Beypore ship building

Beypore ship building dates back to fifteen hundred years or more. It could even be several thousand years.

Urus are wooden ships.  Cargo carrying capacity is in the range of 300 to 500 tons.

Uru, the wooden ship in making

During ancient days, these ships were mostly used for trade. Customers from Western Asia, even for their initial voyage, filled their ships with much sought after Kerala spices.

Arabs, the major customers are also credited with passing on the knowledge of Uru construction to Beypore. In Arab vernacular, these ships are called Dhows.

Today nearly 500 families depend on Uru industry. The customers are the ruling and business elite from Gulf countries such as Qatar, U.A.E etc.

Ships are usually for private use. Room numbers vary; standard choice is about a dozen or more.

Urus were traditionally built totally machine free. Even nails were not used.

Unlike their ancestors, modern day Uru makers use simple machines as well as nails. Most of the work is done by basic carpentry tools.

Machine use is so minimal that we have to say Beypore Uru making is a manual trade.

An Uru takes the full time efforts of 30 – 50 skilled workers well over a year.

The work is painstaking, and the demands for precision and passion are high. And it is team work throughout.

Just to get the idea, see the picture below. The gaps have to be closed by fine cotton thread and perfectly sealed thereof.  Slow and repetitive, needs a lot of patience, aren’t they?

While workers are skilled in their respective areas, the total knowledge of Uru building is limited to very few people. These are guarded secrets carried through generations.

May be up to four people knows the stuff inside out. They are the master craftsmen called Maestri.

Surprisingly, there are no drawings or prototypes. No technical data sheets either.

All the information needed is inside the heads of these few men. It eventually gets manifested as ships through sheer hard work and brilliance of the collective whole.

To achieve that, master craftsmen do all the calculations, pass on tasks on a day to day basis and get on with constant monitoring.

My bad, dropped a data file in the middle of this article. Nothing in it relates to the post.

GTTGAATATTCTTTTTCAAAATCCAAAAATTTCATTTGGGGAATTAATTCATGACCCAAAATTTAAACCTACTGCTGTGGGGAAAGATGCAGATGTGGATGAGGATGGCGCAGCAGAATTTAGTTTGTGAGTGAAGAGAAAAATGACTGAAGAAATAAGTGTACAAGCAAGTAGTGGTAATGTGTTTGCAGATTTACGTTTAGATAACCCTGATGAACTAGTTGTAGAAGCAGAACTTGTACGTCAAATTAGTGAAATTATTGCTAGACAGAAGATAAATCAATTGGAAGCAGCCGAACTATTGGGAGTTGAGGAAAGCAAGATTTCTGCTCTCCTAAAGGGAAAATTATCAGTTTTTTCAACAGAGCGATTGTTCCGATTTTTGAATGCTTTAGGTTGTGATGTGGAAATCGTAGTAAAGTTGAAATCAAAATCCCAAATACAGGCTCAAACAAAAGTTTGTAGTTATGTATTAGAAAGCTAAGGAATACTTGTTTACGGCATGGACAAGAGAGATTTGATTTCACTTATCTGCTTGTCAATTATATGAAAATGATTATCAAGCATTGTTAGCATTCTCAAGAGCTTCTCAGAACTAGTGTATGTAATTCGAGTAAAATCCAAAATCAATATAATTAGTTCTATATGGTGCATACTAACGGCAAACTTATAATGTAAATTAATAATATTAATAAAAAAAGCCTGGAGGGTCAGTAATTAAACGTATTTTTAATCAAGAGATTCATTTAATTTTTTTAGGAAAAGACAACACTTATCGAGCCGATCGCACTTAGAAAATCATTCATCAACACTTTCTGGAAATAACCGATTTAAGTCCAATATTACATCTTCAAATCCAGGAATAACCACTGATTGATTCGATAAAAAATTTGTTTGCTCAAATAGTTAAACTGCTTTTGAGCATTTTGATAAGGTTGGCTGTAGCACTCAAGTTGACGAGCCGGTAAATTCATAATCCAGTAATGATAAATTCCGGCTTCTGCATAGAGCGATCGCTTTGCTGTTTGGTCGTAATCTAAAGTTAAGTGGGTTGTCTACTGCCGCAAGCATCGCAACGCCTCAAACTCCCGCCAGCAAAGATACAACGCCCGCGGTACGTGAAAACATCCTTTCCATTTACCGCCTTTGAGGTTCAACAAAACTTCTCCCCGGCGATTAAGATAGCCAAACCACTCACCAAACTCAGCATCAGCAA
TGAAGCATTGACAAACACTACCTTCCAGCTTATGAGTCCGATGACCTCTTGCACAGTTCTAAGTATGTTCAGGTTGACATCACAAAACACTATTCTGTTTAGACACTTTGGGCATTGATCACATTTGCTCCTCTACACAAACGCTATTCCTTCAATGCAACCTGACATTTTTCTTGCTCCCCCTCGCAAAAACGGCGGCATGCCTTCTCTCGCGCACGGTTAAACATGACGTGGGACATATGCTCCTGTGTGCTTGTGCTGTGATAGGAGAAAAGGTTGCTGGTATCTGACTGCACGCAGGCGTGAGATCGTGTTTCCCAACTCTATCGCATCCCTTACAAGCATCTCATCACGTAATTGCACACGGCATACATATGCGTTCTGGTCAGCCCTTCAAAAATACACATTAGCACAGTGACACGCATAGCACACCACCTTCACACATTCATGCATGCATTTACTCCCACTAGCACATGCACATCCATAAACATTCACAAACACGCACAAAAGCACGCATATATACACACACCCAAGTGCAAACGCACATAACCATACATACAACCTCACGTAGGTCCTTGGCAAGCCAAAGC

As the ship is being built, they mark the water level around the hull. And guess what, the ship in water always settles at that exact water level!

As these ships are based on wood, selecting good quality right sized wood is paramount. Local wood like teak were traditionally used, however much cheaper quality wood is nowadays available from Malaysia and Burma.

Uru building yards are near river Chaliyar, about 1 km off from where it drains into the sea.

The whole process of ship building extensively uses pulleys. The workers, called Mappila Khalasis, are experts in moving heavy weights.

So they are in demand to remove motor vehicle wrecks from road accidents. Oh boy, does Kerala have any motor accidents! 

By the way, Khalasis also take up other hardcore and unusual lifting tasks.

Small souvenir Urus is available to purchase from handicraft shops of Beypore and Calicut.

The best part of course is the water launching of completed ships. It is an event attended by a large gathering. Rolling a ship into the water just by using pulleys, ropes and wood is quite a task. And these guys get it right, period.

Of course, a feast follows.

Beypore tourist attractions

Beypore is one of the finest beaches around and is on the tourism map for all the right reasons. Pulimuttu, the 2 kms long rocky pier into the sea, is great for relaxed walks. 

Kadalundi River surround is a bird haven. However, most birds are seasonal visitors. Better to check before you go there, to avoid the disappointment of not sighting enough birdies.

Chaliyam beach is a pleasant surprise. It is a lovely local beach not known to outsiders.

All the above tourist spots are within a few kms from the ship building yard.


Even if we wish to spend a few days chilling out at Beypore, it is hard to find any accommodation.

So the choice left is Calicut city, which is only about 10 kms away. And fortunately, there is a wide choice there for accommodation as well as food.

How to reach

The Uru building yard is located in the district of Kozhikode in North Kerala.

Beypore is easily accessed from Kozhikode (Calicut) city, by half an hour car drive.

Kozhikode has an airport, rail head, and several bus terminals. It is a convenient stop over to other North Kerala locations.

Beypore ship building - Facts at a glance

Location : North Kerala

District : Kozhikode

Nearest towns : Kozhikode City at 10 Kms

Bus Station : Kozhikode Municipal Bus Station (New Stand) at 10 Kms

Taxi / Auto Rickshaw Hire : Kozhikode City at 10 Kms

Railway Station : Kozhikode City at 10 Kms

Air port : Kozhikode Int’l Airport (CCJ)at 23 kms from Kozhikode town

Food Options : A few stalls and eating places available near the beach and town. Many restaurants in Kozhikode City.

Accommodation Options : Hard to find accommodations in the area. Many hotels and lodges in Kozhikode City.

Best time to visit : October to May.

Nearby Attractions : Kozhikode City (shopping & eating), S.M. Street, Calicut Beach, Mishkal Masjid, Elathur, Pazhassi Museum, Kappad Beach and backwaters, Chaliyam beach, Sasya Sarvaswam, Sand Banks Beach, Jain Temple, Kadalundi Bird Sanctuary, Thusharagiri Waterfall, Kakkayam, Peruvannamuzhi Dam and Thali Temple.

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